Vidarbha farmers shiftiing from cotton to Soya and pulses-TIMES OF INDIA
NAGPUR: Rain gods showing mercy this time with timely arrival of monsoon has helped farmers to kick start the kharif operations. But cotton, which for many years has been the main cash crop of Vidarbha, may yield place to soyabean this time. Poor sales and demand for cotton seed in western Vidarbha's Amravati division indicates that farmers could shift from cotton to pulses like tur, chana and even linseed besides soyabean.
"The shift from cotton could be more than the 10% that we anticipated initially," said state cotton growers' cooperative marketing federation chairman NP Hirani. "One of the reasons could be the failure of the government to announce the minimum support price (MSP). This has fuelled fears that it may not fetch much more than Rs 3,900 a quintal it got last year. If a farmer knows before hand the price, it helps him decide which crop to go for. Cotton growing has become costly and returns are poor," said Hirani.
Confirming less interest being shown in cotton, Amravati division joint director of agriculture Ashok Lokhande said that soyabean looks to be a preferred crop this year. "The picture will be clear in next three-four days. Farmers initially just make rounds to dealers to look around and do not buy anything. They take couple of days before deciding and then finalize on the crop," said Lokhande.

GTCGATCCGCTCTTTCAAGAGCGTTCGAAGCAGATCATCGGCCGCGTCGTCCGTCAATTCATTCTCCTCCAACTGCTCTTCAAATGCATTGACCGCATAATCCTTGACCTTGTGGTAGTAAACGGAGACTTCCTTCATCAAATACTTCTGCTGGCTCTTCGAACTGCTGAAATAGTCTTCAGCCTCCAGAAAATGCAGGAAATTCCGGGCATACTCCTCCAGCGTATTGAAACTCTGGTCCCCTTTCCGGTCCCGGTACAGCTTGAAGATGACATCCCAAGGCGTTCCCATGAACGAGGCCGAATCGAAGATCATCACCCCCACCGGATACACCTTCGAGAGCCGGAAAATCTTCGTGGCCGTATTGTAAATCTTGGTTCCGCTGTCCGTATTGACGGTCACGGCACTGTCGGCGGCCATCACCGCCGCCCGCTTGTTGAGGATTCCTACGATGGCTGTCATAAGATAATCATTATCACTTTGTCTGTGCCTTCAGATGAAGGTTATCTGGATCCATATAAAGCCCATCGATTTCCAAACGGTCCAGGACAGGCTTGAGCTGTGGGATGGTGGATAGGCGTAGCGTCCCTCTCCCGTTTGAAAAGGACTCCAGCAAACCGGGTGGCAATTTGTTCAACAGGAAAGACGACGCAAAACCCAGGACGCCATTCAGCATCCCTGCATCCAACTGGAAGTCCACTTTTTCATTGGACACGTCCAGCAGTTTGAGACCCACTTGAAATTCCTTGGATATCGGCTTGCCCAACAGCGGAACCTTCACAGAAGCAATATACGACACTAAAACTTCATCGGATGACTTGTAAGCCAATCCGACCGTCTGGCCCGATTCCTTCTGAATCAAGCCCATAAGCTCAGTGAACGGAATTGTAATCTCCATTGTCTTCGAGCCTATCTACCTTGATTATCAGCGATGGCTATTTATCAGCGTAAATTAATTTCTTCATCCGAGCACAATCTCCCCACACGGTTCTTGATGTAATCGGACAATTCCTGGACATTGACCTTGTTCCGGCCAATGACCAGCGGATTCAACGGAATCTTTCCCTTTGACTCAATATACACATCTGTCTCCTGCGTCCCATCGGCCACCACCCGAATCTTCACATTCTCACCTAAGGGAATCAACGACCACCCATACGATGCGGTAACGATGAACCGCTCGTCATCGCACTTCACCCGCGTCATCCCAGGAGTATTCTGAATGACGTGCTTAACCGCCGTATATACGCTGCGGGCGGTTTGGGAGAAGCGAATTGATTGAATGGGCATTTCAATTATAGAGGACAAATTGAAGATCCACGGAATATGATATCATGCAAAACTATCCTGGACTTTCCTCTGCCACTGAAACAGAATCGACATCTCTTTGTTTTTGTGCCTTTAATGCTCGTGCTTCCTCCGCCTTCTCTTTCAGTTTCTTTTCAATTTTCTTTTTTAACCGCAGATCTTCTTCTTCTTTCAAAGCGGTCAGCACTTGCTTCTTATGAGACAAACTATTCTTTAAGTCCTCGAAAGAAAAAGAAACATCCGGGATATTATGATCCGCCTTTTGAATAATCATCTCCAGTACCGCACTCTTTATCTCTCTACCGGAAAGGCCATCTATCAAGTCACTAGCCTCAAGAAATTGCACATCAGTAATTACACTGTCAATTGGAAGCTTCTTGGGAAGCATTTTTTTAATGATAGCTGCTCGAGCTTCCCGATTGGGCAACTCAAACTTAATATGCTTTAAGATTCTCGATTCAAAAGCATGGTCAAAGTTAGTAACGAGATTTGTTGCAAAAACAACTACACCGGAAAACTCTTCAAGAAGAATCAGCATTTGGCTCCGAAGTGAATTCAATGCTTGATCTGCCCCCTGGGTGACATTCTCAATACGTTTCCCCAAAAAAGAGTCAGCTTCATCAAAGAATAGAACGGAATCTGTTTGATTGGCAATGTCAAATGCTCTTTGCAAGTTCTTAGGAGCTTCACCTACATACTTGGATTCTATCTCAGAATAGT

Anil Bhoyar, a farmer with 13 acres holding at Khapri village in Ghatanji taluka of Yavatmal district is among those who have made up their mind. "Last year I had cotton on nine acres. And soyabean, til (linseed), chana, tur on the rest. I earned less from cotton and more on rest of crops. So this time I have sowed soya on nine acres. Will sow cotton on three acres and til on the restalong with tur, gram as inter crop," he said. Soyabean with price of Rs 3,200 a quintal earns more than cotton, he said. While linseed fetches even more with a yield of around four quintals an acre, he added.
Vidarbha Jan Andolan Samiti president Kishore Tiwari and his team are also advising farmers to go in for food crops and pulses to augment income. "I have noticed that demand for cotton seeds is far less. Some input dealers and companies have started offering discounts. The ad blitz to attract farmers back to cotton is phenomenal this year with commercial space in regional TV and print media getting hogged by seed manufacturers," said Tiwari.